When I first came across the artwork of Angela Schwer, I fell in love with the natural, organic and feminine forms she creates. I've long been fascinated with the inspiration behind other artists' work, especially when their artistic creations so clearly mimic natural surroundings.
It's why I created the Nature & Art series.
Angela's sculptures are an absolute treat to admire. I particularly appreciate how she honors the clay's natural coloring by keeping it free of highly glossy lacquers and bright colors. She lets the medium speak for itself and for me, it speaks quite loudly.
Read on as she shares what brought her to create these exquisite pieces, what inspires her designs and motifs, and how she's come to embrace the process just as much as the result. I certainly can relate to that!
LCJ: Angela, if you had only 3 words to describe your art, which words would you choose?
AS: I'd say my work is patterned, nature-inspired, and evolving.
LCJ: I can absolutely see that. For those reading, can you briefly explain the type of art you create?
AS: I create sculptures that are generally nature-based. You know, see a flower, make a flower. But also, I enjoy making clay tiles with repetitive patterns of textures and shapes that really start with no direction and finish when something about them just kind of feels good enough for me.
LCJ: When did you realize that this is what you wanted to do? I'm curious what compelled you to get started to begin with.
AS: What compelled me to start was a drive to find a way to be home with my children. I knew that if I could turn what I enjoyed making into a source of income, however small, it would help buffer the dip in finances our home was taking without my working. This being the main focus helped me push through my fears of putting my work out there. I'd always been so self-critical of my art, even while needing to make it, that the idea of letting others have access to it to judge (because believe me, you'd think some people knighted themselves All Holy Art Critic) was terrifying. I had to make the decision, that no matter what, I wouldn't let potential low sales or the opinion of others be the deciding factor for whether I would pursue my art as a business. If I really wanted and needed this, I had to get behind the material and just start making.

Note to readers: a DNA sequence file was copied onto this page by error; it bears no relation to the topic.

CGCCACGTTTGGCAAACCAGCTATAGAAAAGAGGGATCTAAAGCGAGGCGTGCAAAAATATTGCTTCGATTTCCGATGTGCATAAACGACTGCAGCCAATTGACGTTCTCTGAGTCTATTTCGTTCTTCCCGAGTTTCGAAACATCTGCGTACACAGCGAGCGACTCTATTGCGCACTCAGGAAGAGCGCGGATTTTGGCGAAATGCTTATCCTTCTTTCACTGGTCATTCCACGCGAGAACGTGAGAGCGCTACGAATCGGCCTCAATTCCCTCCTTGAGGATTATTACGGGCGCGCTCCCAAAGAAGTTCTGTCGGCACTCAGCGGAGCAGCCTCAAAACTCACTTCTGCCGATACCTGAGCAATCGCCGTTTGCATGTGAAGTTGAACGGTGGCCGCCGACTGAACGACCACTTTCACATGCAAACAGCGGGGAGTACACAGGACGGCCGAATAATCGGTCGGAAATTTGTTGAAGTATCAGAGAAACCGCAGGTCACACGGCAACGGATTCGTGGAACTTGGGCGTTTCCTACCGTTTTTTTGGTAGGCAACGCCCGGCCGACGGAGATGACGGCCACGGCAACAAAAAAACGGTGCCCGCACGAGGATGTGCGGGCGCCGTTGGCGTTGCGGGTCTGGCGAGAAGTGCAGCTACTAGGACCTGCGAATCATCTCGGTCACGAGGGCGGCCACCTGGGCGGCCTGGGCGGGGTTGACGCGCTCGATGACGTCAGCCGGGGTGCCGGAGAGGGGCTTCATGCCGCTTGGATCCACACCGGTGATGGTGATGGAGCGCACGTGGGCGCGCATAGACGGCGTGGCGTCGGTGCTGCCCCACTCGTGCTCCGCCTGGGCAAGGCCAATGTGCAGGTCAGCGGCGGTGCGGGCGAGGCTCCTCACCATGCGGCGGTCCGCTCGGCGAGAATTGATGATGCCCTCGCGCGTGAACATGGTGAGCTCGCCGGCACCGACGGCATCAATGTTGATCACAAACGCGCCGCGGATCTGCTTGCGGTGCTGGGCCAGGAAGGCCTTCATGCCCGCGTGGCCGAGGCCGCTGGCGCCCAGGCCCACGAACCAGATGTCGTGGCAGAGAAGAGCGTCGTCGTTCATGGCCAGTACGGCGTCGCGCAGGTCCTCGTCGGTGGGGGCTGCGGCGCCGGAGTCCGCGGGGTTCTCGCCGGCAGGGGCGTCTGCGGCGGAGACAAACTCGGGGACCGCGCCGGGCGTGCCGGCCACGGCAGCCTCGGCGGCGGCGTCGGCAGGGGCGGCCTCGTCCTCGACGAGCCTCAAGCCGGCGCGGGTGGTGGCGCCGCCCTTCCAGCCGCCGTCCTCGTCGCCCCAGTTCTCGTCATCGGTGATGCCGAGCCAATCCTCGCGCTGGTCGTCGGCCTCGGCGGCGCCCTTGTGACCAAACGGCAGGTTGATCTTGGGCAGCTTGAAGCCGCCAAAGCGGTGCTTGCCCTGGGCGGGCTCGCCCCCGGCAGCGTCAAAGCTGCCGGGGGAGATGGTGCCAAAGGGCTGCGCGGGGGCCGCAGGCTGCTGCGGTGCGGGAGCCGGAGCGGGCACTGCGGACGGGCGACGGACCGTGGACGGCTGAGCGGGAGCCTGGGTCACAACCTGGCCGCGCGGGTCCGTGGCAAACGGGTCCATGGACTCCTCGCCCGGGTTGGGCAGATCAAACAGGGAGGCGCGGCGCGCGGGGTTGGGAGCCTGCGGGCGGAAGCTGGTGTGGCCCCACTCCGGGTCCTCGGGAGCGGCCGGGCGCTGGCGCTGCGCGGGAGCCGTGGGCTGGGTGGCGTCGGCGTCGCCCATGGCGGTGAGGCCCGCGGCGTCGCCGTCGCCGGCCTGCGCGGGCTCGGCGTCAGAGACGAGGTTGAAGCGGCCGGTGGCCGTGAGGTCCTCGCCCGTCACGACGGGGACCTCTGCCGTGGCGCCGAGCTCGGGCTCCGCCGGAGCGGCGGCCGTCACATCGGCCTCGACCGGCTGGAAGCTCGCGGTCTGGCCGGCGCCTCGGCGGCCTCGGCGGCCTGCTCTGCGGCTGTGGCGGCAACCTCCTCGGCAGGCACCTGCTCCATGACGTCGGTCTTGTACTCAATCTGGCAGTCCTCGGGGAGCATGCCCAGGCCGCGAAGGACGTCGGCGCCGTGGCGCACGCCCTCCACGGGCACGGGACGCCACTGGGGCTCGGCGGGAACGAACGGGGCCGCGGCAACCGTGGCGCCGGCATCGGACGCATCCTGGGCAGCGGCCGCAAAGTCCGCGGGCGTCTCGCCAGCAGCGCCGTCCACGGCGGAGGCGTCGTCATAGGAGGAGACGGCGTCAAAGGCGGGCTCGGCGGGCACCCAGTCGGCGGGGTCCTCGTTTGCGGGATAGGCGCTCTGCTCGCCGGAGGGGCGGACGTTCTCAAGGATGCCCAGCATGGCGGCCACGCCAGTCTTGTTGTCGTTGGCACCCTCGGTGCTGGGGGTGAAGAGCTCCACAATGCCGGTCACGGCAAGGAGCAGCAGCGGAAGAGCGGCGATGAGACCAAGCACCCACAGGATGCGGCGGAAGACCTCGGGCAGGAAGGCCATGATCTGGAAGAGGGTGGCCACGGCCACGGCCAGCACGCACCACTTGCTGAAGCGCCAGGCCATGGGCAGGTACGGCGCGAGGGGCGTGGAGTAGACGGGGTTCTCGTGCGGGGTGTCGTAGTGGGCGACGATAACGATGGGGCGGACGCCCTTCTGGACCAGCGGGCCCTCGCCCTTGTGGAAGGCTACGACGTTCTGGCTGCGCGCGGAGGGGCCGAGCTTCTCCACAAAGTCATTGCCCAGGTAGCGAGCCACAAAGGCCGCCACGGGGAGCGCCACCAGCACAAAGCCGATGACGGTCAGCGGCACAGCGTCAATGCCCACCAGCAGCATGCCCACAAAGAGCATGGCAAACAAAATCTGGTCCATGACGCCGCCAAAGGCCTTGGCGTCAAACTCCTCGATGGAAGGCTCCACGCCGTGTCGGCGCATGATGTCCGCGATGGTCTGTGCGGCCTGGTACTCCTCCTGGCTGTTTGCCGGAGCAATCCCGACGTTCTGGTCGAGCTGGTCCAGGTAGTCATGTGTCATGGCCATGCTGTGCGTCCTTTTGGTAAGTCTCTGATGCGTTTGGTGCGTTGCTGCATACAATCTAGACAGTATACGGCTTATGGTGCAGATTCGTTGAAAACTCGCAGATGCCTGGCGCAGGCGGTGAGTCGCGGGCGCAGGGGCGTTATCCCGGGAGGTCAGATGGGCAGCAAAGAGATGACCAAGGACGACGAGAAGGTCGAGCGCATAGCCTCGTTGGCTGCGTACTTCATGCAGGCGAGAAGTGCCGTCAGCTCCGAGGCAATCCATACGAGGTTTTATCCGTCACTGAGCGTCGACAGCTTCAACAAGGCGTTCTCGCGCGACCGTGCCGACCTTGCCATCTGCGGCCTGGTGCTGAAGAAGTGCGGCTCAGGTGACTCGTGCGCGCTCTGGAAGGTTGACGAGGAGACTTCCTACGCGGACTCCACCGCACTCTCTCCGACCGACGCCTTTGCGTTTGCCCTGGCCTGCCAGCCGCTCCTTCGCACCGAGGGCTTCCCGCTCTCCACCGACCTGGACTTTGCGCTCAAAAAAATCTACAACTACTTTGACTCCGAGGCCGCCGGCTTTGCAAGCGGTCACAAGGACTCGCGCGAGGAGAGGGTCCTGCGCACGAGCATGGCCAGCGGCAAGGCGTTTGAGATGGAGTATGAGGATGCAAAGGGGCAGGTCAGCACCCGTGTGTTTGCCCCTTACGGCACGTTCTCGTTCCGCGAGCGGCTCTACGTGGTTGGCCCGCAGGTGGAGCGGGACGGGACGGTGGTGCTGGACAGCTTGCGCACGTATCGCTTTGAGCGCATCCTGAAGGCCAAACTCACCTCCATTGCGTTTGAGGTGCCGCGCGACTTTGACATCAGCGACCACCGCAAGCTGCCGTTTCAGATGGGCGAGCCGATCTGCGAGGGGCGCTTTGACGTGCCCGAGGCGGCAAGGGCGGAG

Before I branched out on my own, I completed a yearlong internship in 2004 teaching art alongside my college professor. We taught elementary and middle school students in the Mill Vally, CA school district. This was the first time I got to play with clay. It was such a great experience, teaching and learning about all of the various mediums too.
LCJ: Nature is very evident in your work and you speak about its influence on you. What is it about nature, specifically, that inspires you?
AS: I'm specifically drawn to the patterns you find in nature. A flower isn't a flower, but a sequence of all its individual pieces working together to make up the whole. I will sometimes pull apart a flower* from each individual petal down to the center to see how each petal or seed has grown in a sequence of identical sections. It's pretty interesting to see how perfectly balanced nature is up close.
Aside from this, have you seen what designers and seamstresses can do with fabric manipulations lately? Wow! I could read about or look at fabric designs and sewing techniques all day long, and every now and then, it will spark an idea that leads to a new shop design. In fact, my Folded, Layers and Flow Tiles were all inspired by fabric techniques.
*No live flowers were hurt in this experiment.
LCJ: That's so fascinating! So, it sounds like clay is the primary material you work with. Can you tell us more about that?
AS: During my 2004 internship, I had the opportunity to explore different mediums and though I did enjoy using earthen clay while there, from a tactile perspective, it wasn’t for me. My medium of choice is polymer clay or a plasticized modeling compound. There's a different feel texturally to polymer, and while polymer and earthen clay work similarly in many respects, they have completely different malleabilities to them. It became clear to me that polymer was the material I would work with. It is versatile, easily accessible and has a resiliency that can withstand upsets during the design process. It is a material that begs manipulation and texture and is very responsive to change.